|Volume 17, Issue 8||
We’re winning against the Japanese beetle!
|Japanese beetle adult feeding on a rose|
For the first time this year, the granular treatment (Acelepryn G®) was supplemented with a foliar spray (Acelepryn®) in areas with higher Japanese beetle populations. The foliar application has the same active ingredient (chlorantraniliprole) as the granular treatment, and therefore the same minimal risks. Properties within 200 meters of a Japanese beetle trap that collected 75+ beetles in 2018 were included in the higher density treatment area. Treatment was sprayed in late June on non-edible ornamental trees, shrubs and plants that are known Japanese beetle hosts.
The spray has no known adverse effects on beneficial and non-target organisms, including earthworms and honeybees. We specifically chose this pesticide because it is not only highly effective but it is also registered as a reduced risk pesticide under the EPA. Here at ODA we also try to promote pollinator preservation, and we are also trying to use products that would allow people who are wary of pesticides to feel at ease.
The 2017 eradication resulted in a 34% decrease in Japanese beetle populations in 2018. ODA will have more information on the impact of the 2018 treatment when the Japanese beetle trap numbers are totaled in fall of this year. The impact of this year’s eradication will not be known until Fall of 2020. This is a multi-year project, and although the area was treated, residents may find adult beetles on their property for the next few years. ODA will know the 2020 treatment area boundary in late Fall/ Early Winter 2019.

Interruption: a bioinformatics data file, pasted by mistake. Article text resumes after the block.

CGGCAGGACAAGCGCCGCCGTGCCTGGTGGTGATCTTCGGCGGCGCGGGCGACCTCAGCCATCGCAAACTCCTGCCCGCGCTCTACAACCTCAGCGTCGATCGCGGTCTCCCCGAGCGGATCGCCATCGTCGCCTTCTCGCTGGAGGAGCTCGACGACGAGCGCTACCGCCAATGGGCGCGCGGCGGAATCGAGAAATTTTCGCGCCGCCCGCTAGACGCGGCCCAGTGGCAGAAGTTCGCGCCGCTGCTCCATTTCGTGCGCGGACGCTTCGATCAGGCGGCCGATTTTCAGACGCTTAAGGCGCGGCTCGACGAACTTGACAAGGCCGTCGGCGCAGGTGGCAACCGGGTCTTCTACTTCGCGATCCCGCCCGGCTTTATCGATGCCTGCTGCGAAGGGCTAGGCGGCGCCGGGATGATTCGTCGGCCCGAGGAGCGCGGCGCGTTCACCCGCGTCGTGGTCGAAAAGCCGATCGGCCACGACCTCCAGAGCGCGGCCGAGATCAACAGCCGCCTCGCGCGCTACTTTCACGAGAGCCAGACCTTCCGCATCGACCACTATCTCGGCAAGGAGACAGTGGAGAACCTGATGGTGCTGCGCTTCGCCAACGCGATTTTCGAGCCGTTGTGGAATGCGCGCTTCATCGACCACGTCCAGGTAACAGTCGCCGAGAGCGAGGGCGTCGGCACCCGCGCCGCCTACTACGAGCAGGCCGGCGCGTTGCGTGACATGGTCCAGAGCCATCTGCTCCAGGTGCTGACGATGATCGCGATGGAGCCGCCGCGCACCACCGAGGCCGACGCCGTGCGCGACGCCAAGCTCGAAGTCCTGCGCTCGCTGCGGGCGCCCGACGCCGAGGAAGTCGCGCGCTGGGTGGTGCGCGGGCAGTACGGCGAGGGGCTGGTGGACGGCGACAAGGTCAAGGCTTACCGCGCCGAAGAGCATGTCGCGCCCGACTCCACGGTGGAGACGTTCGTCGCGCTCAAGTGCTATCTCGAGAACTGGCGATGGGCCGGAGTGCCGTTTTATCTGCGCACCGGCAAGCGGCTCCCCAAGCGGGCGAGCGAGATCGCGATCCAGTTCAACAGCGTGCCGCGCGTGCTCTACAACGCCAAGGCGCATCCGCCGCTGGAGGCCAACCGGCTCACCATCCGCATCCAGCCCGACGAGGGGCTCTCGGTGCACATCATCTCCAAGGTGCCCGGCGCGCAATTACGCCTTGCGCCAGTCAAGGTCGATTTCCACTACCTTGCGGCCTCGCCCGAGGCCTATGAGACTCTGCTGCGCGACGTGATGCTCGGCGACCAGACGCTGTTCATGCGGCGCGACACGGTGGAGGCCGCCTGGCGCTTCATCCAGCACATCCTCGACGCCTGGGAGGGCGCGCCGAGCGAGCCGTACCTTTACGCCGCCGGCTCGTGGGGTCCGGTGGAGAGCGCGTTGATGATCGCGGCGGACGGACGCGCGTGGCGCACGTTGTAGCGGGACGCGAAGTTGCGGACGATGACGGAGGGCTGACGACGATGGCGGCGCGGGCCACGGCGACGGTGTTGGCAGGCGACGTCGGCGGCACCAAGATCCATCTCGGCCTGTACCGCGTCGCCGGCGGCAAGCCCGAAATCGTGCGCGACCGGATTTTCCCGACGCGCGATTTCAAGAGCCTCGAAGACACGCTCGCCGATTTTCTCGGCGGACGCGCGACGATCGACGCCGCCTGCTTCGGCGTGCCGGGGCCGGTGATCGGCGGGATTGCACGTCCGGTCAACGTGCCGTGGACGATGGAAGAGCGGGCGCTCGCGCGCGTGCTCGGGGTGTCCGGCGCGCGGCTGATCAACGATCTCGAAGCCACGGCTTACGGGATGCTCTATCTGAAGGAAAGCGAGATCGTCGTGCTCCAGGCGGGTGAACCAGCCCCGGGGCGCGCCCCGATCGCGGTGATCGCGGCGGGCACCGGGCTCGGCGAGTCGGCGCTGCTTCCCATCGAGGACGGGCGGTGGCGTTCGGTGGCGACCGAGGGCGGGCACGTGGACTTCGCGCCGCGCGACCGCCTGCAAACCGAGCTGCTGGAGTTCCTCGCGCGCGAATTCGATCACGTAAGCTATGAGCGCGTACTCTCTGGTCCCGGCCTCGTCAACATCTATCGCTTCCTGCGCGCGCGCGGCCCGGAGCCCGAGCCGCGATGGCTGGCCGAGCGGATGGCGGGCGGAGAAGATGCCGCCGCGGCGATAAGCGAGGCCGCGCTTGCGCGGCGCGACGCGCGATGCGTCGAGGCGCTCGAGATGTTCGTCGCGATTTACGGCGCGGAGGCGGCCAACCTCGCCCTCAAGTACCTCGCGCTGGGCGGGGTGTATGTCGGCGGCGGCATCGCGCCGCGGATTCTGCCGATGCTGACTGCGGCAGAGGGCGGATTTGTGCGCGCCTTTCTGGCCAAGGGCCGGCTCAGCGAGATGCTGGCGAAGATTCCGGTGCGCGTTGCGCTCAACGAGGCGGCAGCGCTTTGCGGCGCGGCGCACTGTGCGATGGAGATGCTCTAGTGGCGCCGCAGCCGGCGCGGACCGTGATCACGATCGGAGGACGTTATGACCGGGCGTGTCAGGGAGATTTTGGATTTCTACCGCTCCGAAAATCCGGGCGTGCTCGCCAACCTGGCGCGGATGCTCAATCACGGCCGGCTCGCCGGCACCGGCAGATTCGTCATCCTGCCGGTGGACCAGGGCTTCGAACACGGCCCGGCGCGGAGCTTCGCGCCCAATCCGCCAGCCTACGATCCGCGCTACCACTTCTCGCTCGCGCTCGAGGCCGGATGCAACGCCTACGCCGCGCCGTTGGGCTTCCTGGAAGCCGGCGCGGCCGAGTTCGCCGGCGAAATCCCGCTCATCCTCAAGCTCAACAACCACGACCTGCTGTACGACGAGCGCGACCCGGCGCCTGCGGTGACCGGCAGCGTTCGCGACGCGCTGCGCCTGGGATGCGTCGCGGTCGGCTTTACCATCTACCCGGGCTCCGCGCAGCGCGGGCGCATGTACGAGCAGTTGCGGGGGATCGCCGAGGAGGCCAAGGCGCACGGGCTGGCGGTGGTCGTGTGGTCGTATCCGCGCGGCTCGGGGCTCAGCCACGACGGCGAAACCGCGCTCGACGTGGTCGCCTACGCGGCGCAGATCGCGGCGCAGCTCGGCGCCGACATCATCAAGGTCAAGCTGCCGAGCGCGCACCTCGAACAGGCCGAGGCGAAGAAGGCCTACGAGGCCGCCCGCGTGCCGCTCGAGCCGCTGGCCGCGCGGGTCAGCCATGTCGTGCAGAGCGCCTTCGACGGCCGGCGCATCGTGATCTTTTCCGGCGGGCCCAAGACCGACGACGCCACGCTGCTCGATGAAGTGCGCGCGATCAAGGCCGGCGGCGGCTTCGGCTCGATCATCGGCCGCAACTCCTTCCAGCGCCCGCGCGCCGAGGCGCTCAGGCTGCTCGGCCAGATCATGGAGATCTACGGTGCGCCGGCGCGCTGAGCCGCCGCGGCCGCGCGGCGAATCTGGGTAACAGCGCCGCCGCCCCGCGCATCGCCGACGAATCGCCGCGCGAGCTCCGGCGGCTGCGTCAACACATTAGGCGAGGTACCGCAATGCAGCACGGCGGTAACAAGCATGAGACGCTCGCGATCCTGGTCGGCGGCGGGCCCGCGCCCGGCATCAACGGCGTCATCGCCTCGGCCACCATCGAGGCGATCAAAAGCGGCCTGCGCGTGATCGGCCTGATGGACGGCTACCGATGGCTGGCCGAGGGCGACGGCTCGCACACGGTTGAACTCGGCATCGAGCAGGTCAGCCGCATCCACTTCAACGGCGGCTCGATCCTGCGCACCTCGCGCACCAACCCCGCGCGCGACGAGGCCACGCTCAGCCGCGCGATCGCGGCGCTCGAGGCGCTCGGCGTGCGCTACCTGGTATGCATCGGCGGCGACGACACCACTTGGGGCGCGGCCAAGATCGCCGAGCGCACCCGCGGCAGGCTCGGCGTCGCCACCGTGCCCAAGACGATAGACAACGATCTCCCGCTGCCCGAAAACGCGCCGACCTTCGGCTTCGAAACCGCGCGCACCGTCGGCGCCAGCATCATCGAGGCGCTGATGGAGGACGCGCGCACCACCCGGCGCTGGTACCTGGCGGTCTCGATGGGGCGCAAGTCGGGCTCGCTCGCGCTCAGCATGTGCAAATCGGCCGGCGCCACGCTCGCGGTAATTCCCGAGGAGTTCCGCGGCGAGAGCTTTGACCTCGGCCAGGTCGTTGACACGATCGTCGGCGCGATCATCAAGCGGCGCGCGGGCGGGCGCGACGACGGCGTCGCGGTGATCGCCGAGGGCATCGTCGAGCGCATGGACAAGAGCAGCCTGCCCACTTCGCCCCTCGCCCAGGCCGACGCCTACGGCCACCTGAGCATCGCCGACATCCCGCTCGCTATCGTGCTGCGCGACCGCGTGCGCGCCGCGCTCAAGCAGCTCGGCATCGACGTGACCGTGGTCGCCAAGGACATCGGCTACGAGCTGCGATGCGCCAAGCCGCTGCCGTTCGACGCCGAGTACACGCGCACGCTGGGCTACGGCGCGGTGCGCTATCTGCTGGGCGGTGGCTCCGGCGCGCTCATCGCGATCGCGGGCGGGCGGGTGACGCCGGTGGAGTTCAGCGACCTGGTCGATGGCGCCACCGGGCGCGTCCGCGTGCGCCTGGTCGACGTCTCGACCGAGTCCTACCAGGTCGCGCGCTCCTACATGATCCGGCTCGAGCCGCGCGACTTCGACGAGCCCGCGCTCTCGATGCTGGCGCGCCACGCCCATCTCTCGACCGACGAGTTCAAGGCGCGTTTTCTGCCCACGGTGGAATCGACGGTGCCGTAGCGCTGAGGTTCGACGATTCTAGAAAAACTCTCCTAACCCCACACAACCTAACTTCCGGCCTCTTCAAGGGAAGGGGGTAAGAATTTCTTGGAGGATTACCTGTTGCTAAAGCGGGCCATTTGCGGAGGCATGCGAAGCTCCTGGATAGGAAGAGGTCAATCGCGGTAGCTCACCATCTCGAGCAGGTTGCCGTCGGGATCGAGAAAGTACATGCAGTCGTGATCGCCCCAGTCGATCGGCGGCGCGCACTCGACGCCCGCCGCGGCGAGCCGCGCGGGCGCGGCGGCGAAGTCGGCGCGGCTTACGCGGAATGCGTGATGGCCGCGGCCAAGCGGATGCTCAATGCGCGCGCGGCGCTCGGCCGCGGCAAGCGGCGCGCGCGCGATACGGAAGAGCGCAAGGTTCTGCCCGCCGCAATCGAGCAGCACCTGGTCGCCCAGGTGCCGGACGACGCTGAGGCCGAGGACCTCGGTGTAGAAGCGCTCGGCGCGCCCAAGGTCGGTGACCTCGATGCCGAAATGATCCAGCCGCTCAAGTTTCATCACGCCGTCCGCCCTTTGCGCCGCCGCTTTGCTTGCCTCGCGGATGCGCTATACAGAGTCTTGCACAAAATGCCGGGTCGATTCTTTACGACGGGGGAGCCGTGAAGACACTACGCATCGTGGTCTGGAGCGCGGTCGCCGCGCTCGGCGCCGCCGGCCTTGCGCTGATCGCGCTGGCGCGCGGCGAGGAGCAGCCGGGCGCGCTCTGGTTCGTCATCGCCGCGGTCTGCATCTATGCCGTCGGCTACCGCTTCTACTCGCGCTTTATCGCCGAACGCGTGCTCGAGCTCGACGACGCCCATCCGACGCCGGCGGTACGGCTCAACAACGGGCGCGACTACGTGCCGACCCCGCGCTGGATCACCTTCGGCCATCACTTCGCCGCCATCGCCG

As a reminder, a quarantine is in place to restrict the movement of high-risk yard debris to currently unaffected locations in the state, in order to keep the beetle contained to Washington County and increase the likelihood of eradication. For small loads, use your yard debris curbside cart and Waste Management, Pride, and Walker Garbage will transport directly to the Hillsboro Landfill. For landscapers and other large loads—use the free drop-off site at Northwest Landscape Services in Hillsboro. To see the quarantine boundary or the list of materials that are considered quarantined yard debris visit www.japanesebeetlepdx.info/prevention.
If Japanese beetle establishes in Oregon, it will be more than just a garden pest, but also a huge threat to agriculture. An economic analysis completed by ODA concluded that farmers would spend an estimated $43 million annually to combat Japanese beetle. Restrictions on farming exports would reduce the marketability of Oregon’s specialty crops, hurting Oregon’s economy. In addition, homeowners, parks, schools, and golf courses could expect to see severe damage to lawns and landscaping.
Without the cooperation of the residents in the treatment area this project would not be possible. Almost 99% of residents consented to the granular treatment. Thank you to the residents of Cedar Mill for your support in helping eradicate this invasive and destructive pest!
For more information on the Japanese beetle eradication project visit www.JapaneseBeetlePDX.info. Please do not hesitate to contact ODA by calling 1-800-525-0137 or emailing: firstname.lastname@example.org.
Published monthly by Cedar Mill News LLC
PO Box 91061
Portland, Oregon 97291